Could Hepatitis C Become Rare Disease in 20 Years?
Newer medications, better screening would fuel the trend, researcher says
By Amy Norton
MONDAY, Aug. 4, 2014 (HealthDay News) -- The once tough-to-treat liver infection hepatitis C could become a rare disease in the United States in the next two decades, a new study estimates.
Hepatitis C, a viral infection that harms the liver, is usually passed through infected blood. For most people, the infection becomes chronic and it can eventually lead to scarring of the liver (cirrhosis) or liver cancer.
U.S. health officials estimate that over 3 million Americans currently have chronic hepatitis C -- most of whom don't know it because the infection usually causes no symptoms.
But with recent treatment advances, hepatitis C could become rare by 2036, researchers report in the Aug. 5 issue of the Annals of Internal Medicine.
"Rare" refers to a disease that affects one in 1,500 people at most, said senior researcher Jagpreet Chhatwal, who conducted the study while at the University of Pittsburgh Graduate School of Public Health. Right now, around one in 100 Americans has chronic hepatitis C.
But that could quickly shift, since new drugs are changing the landscape of hepatitis C treatment, according to Chhatwal's team.
"We're in the middle of a very interesting time for hepatitis C patients," said Chhatwal, who is now an assistant professor at the University of Texas MD Anderson Cancer Center in Houston.
For decades, the only treatment for the disease involved the drug interferon -- which had to be injected and taken for up to a year. It also often caused fatigue and flu-like side effects. After all that, the cure rate was only 40 percent to 50 percent, according to the U.S. Food and Drug Administration.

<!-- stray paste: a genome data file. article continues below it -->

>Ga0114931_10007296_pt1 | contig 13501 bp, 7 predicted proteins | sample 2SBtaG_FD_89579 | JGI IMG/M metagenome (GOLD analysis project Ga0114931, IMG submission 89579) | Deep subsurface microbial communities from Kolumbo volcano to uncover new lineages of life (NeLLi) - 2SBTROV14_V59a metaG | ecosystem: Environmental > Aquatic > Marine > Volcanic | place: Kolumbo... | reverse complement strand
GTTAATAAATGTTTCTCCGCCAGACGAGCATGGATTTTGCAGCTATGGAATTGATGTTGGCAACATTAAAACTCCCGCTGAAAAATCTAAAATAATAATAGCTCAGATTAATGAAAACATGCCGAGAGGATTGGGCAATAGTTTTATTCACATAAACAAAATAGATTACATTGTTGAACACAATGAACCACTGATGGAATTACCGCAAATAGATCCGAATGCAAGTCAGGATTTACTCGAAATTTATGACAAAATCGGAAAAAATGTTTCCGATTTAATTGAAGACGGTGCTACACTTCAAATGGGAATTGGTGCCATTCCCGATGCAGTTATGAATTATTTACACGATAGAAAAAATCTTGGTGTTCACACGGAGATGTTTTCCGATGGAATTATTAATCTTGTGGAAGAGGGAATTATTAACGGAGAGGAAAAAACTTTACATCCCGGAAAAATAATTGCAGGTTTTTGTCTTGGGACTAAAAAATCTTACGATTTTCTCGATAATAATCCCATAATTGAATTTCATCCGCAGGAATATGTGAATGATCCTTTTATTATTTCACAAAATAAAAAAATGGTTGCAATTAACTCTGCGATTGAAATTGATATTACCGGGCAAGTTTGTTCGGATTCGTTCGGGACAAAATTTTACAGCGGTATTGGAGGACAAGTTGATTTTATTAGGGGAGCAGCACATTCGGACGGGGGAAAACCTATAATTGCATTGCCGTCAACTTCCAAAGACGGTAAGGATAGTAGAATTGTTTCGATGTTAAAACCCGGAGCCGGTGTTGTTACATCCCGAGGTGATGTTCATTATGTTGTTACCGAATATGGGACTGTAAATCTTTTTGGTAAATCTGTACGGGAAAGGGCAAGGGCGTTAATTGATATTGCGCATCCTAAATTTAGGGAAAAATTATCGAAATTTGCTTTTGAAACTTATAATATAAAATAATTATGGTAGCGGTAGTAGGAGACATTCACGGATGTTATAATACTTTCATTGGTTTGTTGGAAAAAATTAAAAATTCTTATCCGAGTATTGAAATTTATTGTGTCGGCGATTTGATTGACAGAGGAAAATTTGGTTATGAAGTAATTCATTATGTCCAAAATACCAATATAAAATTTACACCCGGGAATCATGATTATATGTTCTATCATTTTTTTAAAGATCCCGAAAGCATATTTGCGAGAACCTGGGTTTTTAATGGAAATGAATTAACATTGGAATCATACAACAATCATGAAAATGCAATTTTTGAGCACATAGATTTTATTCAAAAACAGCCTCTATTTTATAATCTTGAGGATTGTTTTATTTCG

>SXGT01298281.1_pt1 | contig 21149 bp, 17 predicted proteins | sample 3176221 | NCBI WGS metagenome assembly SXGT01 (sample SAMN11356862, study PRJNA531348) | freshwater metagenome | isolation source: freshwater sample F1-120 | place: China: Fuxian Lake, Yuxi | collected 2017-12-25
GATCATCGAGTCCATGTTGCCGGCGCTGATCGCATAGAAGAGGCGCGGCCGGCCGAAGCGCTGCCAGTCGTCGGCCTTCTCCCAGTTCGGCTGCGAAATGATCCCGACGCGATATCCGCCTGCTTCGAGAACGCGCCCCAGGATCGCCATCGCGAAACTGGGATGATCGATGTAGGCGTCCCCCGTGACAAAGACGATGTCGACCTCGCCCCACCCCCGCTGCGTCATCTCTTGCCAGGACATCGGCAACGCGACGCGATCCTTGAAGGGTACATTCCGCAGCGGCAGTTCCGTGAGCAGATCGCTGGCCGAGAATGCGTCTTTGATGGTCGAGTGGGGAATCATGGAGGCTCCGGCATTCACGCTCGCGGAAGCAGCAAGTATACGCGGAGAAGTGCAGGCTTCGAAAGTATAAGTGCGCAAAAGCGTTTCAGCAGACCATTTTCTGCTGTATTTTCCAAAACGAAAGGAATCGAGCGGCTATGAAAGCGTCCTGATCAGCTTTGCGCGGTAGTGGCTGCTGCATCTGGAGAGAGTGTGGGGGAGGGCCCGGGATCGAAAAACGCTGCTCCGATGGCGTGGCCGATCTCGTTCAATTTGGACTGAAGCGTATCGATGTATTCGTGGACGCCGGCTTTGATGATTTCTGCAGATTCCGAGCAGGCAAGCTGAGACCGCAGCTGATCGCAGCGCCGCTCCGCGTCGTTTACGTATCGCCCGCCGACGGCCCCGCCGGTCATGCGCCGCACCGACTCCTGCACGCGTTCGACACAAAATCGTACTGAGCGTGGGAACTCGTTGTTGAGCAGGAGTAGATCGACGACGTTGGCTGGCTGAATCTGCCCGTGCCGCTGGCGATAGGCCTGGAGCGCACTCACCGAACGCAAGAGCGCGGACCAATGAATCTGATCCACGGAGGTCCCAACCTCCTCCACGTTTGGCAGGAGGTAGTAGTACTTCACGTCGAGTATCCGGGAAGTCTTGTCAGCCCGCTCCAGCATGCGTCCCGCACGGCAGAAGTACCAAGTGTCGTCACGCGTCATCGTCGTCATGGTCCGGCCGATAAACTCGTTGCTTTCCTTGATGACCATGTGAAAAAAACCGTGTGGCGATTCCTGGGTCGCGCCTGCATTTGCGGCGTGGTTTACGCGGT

But in just the past few years, new drugs have been approved and more are on the way, Chhatwal said.
One is Sovaldi (sofosbuvir), a pill the FDA approved last December. The treatment lasts just 12 weeks, with no need for interferon injections.
"There are highly effective drugs becoming available, with a shorter duration of treatment," Chhatwal said. "So, patients should be more amenable to taking them."
Besides the treatment advances, more hepatitis C cases could be caught. Since 2012, U.S. health officials have recommended that all "baby boomers" -- Americans born between 1945 and 1965 -- get a one-time blood test to screen for hepatitis C.
Baby boomers are targeted because they account for about 80 percent of chronic hepatitis C cases, Chhatwal said.
That's partly because of experimentation with injection drugs decades ago, and partly from exposure to contaminated blood before widespread screening of the blood supply in 1992.
For the new study, which was funded by the U.S. National Institutes of Health, Chhatwal's team used a computer model to estimate the future effects of both hepatitis C screening and new drug regimens.